Demonstrators will descend on Amazon’s headquarters in London later today (28th February) to hand in a petition signed by over 55,000 people demanding the company pay its workers the Living Wage.
Campaigner Emily Kenway launched a petition on Change.org in December calling on the company to pay its warehouse workers the Living Wage, while criticising some of its reported practices, such as making employees walk up to 10 miles a shift and enforcing a “sack if your sick” policy which sees workers struck off if they call in sick three times in three months.
At 1pm, a large group of protestors will hand in the 55,000-signature-strong petition at Amazon’s offices in London’s Holborn.
At the same time today (28th February), Kenway is launching new ‘Amazon Anonymous’ campaign and website, which will act as a hub for all anti-Amazon activism.
Kenway said: “Since starting the petition in December and seeing the overwhelming feeling against Amazon, I’ve been collecting stories from real Amazon workers and ex-workers about their warehouse experiences. These stories illustrate the human cost of Amazon’s business model; a cost that is all too dear. I’ve started Amazon Anonymous with the help of friends because it’s time to take coordinated action against this company. The website will bring together the various strands of opposition to Amazon, including tax and wage campaigners, unions, and alternative vendors, to act in coalition and finally make this company see sense.”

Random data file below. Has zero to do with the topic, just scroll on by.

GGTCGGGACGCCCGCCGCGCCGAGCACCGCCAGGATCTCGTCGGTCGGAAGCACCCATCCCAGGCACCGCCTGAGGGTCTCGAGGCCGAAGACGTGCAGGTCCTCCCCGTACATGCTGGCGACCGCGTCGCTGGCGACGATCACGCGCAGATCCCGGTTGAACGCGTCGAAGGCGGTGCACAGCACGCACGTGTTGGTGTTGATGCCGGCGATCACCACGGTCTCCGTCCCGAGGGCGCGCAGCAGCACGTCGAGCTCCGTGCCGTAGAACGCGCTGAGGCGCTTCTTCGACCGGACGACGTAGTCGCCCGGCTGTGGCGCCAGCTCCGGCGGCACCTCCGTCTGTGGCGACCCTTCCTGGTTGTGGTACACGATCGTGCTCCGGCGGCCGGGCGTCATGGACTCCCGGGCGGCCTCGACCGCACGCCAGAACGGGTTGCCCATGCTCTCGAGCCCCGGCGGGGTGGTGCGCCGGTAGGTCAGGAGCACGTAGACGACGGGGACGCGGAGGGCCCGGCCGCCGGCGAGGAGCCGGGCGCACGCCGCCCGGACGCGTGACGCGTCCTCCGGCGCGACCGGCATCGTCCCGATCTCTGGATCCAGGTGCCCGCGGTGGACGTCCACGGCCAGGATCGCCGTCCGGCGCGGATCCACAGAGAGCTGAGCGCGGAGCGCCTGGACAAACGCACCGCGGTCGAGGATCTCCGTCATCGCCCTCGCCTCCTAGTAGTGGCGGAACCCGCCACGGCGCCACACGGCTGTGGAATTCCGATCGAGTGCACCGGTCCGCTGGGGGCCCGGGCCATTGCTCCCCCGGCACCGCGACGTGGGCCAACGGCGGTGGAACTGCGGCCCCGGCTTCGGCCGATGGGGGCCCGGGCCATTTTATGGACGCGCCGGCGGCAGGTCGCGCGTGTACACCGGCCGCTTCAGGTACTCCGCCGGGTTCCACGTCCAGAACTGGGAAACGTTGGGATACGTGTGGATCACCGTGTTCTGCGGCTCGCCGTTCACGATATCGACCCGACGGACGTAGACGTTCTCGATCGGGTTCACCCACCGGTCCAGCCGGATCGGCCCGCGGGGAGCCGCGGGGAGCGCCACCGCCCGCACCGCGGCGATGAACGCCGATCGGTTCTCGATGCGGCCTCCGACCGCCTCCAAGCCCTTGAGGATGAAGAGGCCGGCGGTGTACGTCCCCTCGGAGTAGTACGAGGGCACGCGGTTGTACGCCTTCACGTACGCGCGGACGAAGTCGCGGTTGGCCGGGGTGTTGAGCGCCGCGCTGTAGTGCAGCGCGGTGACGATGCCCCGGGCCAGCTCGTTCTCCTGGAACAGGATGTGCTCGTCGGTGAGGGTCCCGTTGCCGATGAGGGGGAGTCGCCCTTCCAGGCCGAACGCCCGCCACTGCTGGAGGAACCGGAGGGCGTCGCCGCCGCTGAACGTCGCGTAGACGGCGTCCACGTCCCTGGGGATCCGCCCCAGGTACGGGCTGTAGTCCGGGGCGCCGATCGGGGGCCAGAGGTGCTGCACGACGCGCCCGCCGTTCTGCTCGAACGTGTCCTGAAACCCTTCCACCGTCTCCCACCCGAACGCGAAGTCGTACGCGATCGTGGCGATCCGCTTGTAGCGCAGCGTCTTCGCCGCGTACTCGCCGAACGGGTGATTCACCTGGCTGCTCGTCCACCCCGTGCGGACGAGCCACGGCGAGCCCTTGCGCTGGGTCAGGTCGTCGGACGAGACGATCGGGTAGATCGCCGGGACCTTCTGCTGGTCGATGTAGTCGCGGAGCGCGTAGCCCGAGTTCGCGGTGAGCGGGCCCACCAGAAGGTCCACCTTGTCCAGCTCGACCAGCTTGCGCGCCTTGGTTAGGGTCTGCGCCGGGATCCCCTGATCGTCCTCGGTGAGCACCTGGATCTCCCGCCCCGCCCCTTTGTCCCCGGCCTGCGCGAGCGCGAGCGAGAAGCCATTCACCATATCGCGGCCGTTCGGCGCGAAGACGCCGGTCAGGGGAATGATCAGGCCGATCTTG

She added: “We called it AA because we think that Amazon needs to kick its myriad bad habits, but we also want to encourage people to recognise that they can survive without Amazon: there are other vendors which don't demean their workforce, which pay taxes, and which aren't pushing prices down at the expense of the publishing industry. We think the time is coming for people to go cold turkey from Amazon and the site will send them to great alternatives.”
A package of testimonies from Amazon’s warehouse workers has been collected by Kenway to highlight the reality of working in an Amazon warehouse.
They include testimonies from workers saying they were warned off joining a union. “It was overtly said that unions would spoil the company,” one worker said. Another said: “I believe my health has been permanently harmed as a consequence of the conditions there.”
Martin Smith, National Organiser at GMB union, said: the union was campaigning with local communities, tax justice campaigners and Amazon staff to make sure the company “makes its full contribution to rebuilding the UK economy - both by paying wages its staff can live on and by paying its taxes.”
Frances and Keith Smith of Kenilworth and Warwick Books, who also began a petition against Amazon’s UK Corporation tax payments have also added their support to the campaign.
“There is a long history in this country of improving industrial relations, led by wise and forward thinking men such as George Cadbury and Joseph Rowntree, of realising that treating workers as human beings rather than as cogs in the industrial machine would create a happier, healthier and much more committed workforce.”
Kenway told The Bookseller the Amazon Anonymous campaign would build up into a bigger action later on in the year.
Read more about the Amazon Anonymous campaign and its founder here.